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Renewed Urgency for Spiritual Substance

Posted by T. Resnikoff // January 23rd 2014 // Future of Faith, Issues and Trends // no comments

Faith institutions are in trouble, unless they are spiritually nurturing – and informative .  We re-post an excerpt of this article by the Barna Group, focusing on the trend they see in Faith in during the coming year.– Ed.


Three Major Faith and Culture Trends for 2014

January 21, 2014 – In the not-so distant past, institutions were trusted and valued as important parts of a functioning society—from government, corporations and schools to marriage and even organized religion. Yet trust in institutions is quickly giving way to a nation of cynics. New Barna research reports that Americans are ranking their confidence in institutions at abysmal levels. And this institutional skepticism comprises a significant backdrop for the major faith and culture trends of 2014.

This cultural attitude of institutional distrust has not arisen out of nowhere, of course. Public mistrust—generated by a spectrum of events from Watergate to the financial crisis—has been mounting for decades. During 2013 alone, citizens lamented the failure of their leaders and institutions. From the government shutdown to Pope Francis’ public callout of the Vatican bank to the whistleblowing of the NSA to the problematic rollout of Obamacare, Americans were reminded again and again that institutions apparently have a habit of breaking promises. The Associated Press even went so far as to call 2013 “The Year of Dysfunction, Discord and Distrust.”

Still, while tens of millions of adults are questioning the value of institutions, there is also a growing countertrend revealed in new Barna data: increasing resolve among many Americans to advocate for these institutions. This erosion of public trust—as well as the countertrend of supporters of those institutions—underscores three of the major trends that Barna Group has included in the newly released Barna FRAMES project.

1) The role of “church” generates both more skeptics and stronger apologists.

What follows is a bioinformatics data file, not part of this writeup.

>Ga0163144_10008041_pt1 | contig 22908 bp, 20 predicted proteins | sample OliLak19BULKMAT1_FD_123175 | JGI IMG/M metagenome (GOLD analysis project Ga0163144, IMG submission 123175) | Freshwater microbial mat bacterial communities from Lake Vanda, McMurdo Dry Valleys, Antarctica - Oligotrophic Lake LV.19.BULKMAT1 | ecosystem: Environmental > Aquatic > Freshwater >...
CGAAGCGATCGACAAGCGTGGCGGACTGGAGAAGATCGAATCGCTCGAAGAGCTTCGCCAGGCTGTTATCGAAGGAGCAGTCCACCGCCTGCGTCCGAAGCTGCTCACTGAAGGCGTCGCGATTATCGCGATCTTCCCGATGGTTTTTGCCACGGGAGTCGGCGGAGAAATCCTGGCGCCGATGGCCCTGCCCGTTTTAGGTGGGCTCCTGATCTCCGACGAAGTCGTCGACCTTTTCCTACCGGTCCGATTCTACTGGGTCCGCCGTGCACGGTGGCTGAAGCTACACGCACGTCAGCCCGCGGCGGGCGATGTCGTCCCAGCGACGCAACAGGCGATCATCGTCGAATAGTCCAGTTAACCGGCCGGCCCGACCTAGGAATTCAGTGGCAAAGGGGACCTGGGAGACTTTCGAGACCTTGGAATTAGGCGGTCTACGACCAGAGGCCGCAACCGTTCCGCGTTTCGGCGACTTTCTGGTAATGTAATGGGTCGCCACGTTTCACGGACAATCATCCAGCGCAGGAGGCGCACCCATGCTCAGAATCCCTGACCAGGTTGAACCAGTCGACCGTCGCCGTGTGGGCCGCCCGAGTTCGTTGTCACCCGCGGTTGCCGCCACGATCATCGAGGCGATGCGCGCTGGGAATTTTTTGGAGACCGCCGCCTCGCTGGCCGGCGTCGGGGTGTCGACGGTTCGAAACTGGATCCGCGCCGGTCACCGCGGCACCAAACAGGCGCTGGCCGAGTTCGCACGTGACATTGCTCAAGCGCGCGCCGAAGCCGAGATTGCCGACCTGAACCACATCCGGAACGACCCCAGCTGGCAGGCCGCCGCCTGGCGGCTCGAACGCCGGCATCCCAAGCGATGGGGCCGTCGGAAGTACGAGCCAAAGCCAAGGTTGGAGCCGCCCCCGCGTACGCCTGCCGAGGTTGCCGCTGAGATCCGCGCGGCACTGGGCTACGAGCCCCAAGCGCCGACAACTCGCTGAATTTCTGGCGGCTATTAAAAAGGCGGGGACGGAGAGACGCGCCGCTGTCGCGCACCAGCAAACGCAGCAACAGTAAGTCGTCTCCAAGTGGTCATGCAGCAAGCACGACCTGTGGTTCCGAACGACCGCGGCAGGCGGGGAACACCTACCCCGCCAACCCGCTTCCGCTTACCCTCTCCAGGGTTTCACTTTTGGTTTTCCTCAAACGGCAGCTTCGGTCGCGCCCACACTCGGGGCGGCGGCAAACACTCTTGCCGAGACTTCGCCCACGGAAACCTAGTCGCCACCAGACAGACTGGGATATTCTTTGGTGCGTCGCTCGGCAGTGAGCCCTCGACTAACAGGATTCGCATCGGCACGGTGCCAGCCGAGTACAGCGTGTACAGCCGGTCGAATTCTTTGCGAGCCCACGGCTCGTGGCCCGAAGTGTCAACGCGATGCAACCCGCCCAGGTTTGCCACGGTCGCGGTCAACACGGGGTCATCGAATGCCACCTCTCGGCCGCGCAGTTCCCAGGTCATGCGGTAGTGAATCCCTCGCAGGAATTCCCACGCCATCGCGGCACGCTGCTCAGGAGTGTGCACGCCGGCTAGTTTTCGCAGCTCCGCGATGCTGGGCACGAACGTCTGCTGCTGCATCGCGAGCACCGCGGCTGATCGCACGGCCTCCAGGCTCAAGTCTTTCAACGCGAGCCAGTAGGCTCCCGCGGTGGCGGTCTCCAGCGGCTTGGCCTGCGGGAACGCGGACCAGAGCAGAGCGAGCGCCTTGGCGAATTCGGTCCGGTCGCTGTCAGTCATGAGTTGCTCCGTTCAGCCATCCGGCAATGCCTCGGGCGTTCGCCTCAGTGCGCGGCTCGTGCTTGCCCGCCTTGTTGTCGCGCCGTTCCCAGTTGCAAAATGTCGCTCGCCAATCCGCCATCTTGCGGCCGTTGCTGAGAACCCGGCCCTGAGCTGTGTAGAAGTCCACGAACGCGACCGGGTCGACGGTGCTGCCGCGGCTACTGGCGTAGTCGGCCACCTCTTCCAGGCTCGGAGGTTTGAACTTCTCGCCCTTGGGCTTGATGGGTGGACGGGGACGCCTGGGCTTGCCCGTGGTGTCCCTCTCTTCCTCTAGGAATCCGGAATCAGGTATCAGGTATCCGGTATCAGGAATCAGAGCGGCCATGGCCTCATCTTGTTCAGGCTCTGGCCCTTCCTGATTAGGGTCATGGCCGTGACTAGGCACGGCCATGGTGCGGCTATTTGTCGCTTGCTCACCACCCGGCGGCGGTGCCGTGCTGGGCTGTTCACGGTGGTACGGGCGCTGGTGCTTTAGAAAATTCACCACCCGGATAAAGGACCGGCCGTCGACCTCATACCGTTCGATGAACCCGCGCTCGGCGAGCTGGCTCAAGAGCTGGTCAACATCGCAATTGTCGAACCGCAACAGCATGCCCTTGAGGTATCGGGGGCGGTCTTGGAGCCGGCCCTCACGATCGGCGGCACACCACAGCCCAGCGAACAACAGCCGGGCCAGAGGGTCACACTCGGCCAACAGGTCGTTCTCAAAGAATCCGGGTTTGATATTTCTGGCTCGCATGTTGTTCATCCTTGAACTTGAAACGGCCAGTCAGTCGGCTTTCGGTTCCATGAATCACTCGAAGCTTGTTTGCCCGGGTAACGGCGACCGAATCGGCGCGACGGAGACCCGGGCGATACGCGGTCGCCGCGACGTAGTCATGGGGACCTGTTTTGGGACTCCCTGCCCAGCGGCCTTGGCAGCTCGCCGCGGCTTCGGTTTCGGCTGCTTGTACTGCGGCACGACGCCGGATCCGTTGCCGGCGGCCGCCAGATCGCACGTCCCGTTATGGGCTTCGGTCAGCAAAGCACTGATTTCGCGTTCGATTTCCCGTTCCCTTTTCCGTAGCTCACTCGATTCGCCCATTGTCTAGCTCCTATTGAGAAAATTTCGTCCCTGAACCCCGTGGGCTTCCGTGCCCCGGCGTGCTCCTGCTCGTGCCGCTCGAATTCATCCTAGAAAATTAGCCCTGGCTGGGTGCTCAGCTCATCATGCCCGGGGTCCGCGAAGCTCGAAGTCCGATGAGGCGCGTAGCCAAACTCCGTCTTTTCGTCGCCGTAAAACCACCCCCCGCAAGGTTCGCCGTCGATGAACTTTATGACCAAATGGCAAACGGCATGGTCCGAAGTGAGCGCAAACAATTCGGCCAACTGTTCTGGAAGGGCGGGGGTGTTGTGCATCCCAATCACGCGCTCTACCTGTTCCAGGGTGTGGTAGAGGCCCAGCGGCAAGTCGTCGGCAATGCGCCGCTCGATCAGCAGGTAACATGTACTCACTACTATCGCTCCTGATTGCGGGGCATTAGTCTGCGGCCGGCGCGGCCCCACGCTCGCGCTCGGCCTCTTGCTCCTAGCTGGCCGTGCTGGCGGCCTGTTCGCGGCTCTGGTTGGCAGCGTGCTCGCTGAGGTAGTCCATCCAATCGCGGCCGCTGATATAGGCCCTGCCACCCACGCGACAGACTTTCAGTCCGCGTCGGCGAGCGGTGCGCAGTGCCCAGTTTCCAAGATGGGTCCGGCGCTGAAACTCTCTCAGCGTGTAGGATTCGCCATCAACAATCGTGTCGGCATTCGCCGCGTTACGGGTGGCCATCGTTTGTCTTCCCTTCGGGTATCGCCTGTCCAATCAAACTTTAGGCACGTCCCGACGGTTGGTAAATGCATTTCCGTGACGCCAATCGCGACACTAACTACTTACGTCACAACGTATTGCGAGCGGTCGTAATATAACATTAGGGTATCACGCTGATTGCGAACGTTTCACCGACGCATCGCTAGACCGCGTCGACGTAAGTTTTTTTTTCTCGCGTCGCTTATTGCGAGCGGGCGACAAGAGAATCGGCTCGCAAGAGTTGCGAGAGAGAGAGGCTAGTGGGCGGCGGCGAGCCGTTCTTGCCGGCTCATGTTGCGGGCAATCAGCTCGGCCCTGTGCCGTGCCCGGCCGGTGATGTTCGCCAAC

When it comes to the value of a local church, Americans are now essentially lumped into three groups: those who say it is necessary to attend church, those who say it is not, and those who are on the fence about the value of local church participation. What’s surprising is that these three groups roughly divide the country’s adult population in thirds, leading to a tremendous tug-of-war between pro-church and naysayers.

The rising resistance to faith institutions is evidenced in the newer language used to discuss spirituality today. When it comes to matters of the soul, disclaimers are emerging as the new faith identifiers. Today, there are those who self-describe as “spiritual, but not religious”—individuals who like to associate with what they perceive as the positive elements of spirituality but not the negative associations of organized religion. Or consider the rise of the “Nones”—the much-discussed adults who are religiously unaffiliated and who don’t want to use any conventional label for their religious faith. And in many places, the prefix “post-” is being attached to matters of faith. Post-Christian. Post-denominational. Post-evangelical. Post-religious.

So what does all of this mean for church leaders? New Barna research highlights a renewed urgency for spiritual substance—not the worship style, the dress code, or the programs, but the substance of what it means to participate in church. The research shows the top reason people (39%) choose a church is for its teaching. On the opposite end, it’s also the top reason they’d leave a church—63% say they would leave if they disagree with the teachings.

Today’s widespread institutional distrust may also be seen in the fact that while three-quarters of all adults are looking for ways to live a more meaningful life, 40% of unchurched adults say they do not attend because they “find God elsewhere.” This signals that while the search for meaning and spirituality remains strong, so does the skepticism of the church as an infrastructure.


Click here to read the full Barna Group article, or read the summary of their predictions of two other social and cultural trends to look for in 2014 below:


2) Americans wrestle with a culture of violence.

The nation’s institutional distrust is furthered by the fact that when it comes to violence, institutions sworn to protect citizens often seem powerless to prevent violent outbreaks. The Boston bombing, the Newtown school shootings and other horrific displays of violence showed how powerless our society can sometimes be to stop violence.

3) Trust in the public school system is failing.

A third trend for 2014 illustrating institutional distrust hits at the heart of the nation’s future: its children. Every fall, a majority of parents entrust their child’s future anew to the public school systems—but Barna’s research shows more and more are feeling conflicted about this course of action for their child.


About the Author

Ted Resnikoff is the Digital Communications Editor at the Unitarian Universalist Association.
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